Can your boss tell you to clock out and then return to work?

You want your employer to feel like you are an invaluable member of the team. You likely listen to what your manager requests of you and try to put the company’s needs first while you are on the clock. Unfortunately, businesses often don’t reward that kind of loyalty. In fact, they may intentionally take advantage of it.

For example, hourly workers in retail environments or working at restaurants may learn during their initial training that the company expects them to do certain tasks before they start their shift or after the end of their work day. The business may justify such demands by saying that everybody does it and that such tasks are necessary to keep the company operational.

However, if those jobs are important to the company’s daily operations, then they should compensate you for performing them. All too often, companies ask people to do work without pay and take advantage of them.

Demanding off-the-clock work isn’t legal

If you are an hourly employee, then you have a right to receive compensation for the entire time that you are at work. It is inappropriate and illegal for your supervisor to expect you to work before you clock in or after you clock out at the end of your shift.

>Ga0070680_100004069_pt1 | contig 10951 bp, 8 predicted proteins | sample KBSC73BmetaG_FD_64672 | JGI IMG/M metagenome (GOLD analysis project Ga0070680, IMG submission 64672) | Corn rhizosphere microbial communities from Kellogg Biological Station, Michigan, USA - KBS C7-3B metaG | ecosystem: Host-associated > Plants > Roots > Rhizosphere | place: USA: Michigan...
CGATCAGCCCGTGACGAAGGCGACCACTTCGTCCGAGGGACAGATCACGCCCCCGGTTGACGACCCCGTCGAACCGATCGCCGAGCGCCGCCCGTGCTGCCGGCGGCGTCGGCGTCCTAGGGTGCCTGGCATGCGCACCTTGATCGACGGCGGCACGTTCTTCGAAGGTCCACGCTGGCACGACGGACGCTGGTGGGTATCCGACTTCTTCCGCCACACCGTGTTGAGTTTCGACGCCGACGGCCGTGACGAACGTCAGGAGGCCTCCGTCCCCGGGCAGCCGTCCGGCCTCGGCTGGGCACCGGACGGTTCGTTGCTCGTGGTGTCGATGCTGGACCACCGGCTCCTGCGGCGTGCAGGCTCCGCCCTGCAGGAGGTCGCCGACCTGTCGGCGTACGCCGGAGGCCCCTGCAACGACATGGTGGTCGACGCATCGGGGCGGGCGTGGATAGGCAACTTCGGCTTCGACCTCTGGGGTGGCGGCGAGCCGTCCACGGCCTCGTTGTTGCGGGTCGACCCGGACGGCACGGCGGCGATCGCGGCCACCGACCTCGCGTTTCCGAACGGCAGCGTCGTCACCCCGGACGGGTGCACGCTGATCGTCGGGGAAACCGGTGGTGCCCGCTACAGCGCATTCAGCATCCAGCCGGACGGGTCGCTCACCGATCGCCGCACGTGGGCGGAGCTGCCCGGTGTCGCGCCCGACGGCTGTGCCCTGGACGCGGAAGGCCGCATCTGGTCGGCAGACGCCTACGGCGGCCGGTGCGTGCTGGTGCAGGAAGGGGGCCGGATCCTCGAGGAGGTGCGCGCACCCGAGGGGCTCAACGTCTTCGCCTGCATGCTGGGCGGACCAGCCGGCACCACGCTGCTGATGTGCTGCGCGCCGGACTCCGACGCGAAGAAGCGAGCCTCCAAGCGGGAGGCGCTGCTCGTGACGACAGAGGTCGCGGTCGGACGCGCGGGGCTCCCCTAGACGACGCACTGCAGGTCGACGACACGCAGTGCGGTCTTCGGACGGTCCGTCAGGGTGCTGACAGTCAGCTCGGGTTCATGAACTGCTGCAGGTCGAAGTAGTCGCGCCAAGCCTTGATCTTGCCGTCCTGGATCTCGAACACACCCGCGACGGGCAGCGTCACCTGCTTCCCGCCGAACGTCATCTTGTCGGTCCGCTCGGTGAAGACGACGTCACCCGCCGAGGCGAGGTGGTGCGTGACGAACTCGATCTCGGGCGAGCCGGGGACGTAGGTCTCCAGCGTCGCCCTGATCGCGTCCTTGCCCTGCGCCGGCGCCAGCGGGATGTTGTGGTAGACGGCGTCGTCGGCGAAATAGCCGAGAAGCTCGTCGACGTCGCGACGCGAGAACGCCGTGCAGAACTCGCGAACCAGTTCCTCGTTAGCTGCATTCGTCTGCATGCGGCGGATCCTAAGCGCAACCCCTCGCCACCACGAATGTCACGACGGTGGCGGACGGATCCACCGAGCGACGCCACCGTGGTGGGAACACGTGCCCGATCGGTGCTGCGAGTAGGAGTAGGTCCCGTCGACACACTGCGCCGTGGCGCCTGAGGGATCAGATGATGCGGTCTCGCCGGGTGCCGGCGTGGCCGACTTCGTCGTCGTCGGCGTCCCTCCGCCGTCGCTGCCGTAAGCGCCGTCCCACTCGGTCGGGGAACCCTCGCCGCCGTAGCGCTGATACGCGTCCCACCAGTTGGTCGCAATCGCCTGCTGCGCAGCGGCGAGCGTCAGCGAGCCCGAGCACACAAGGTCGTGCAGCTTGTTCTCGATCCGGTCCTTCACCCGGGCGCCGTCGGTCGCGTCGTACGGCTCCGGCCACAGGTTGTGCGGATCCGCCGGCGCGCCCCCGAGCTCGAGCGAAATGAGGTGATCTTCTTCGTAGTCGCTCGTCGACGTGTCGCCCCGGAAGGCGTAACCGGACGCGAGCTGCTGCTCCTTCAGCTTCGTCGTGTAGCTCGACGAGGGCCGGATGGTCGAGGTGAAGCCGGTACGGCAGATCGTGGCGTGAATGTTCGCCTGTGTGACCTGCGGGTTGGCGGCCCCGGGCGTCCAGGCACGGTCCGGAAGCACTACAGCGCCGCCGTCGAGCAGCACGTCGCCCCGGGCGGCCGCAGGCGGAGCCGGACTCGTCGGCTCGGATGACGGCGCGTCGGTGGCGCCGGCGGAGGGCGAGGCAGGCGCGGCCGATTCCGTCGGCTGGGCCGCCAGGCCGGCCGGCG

Any routine job responsibility that you perform for the company, whether you clean up after the coffee shop closes or chopped vegetables at the beginning of your shift, is a task that you deserve payment for performing. The more work the company expects you to do before or after your shift, the more those lost minutes add up.

Five or 10 minutes a day can easily turn into an hour a week and then more than an entire paycheck lost because of the company demanding that you do work while not on the clock.

You need records of your unpaid work

To make a wage claim because your employer has not fully compensated you for the time you worked, you definitely need proof of the tasks that you performed and how frequently your employer expected you to perform them.

If you have to come to work 10 minutes early every shift or stay late three nights a week, keeping written records can help you validate how much time you have invested without appropriate compensation. You may even be able to partner with your coworkers to make a more compelling and effective claim for unpaid wages.

Learning more about the laws that govern your rights in Indiana and at a federal level can help you determine if you have the option of pursuing a wage claim.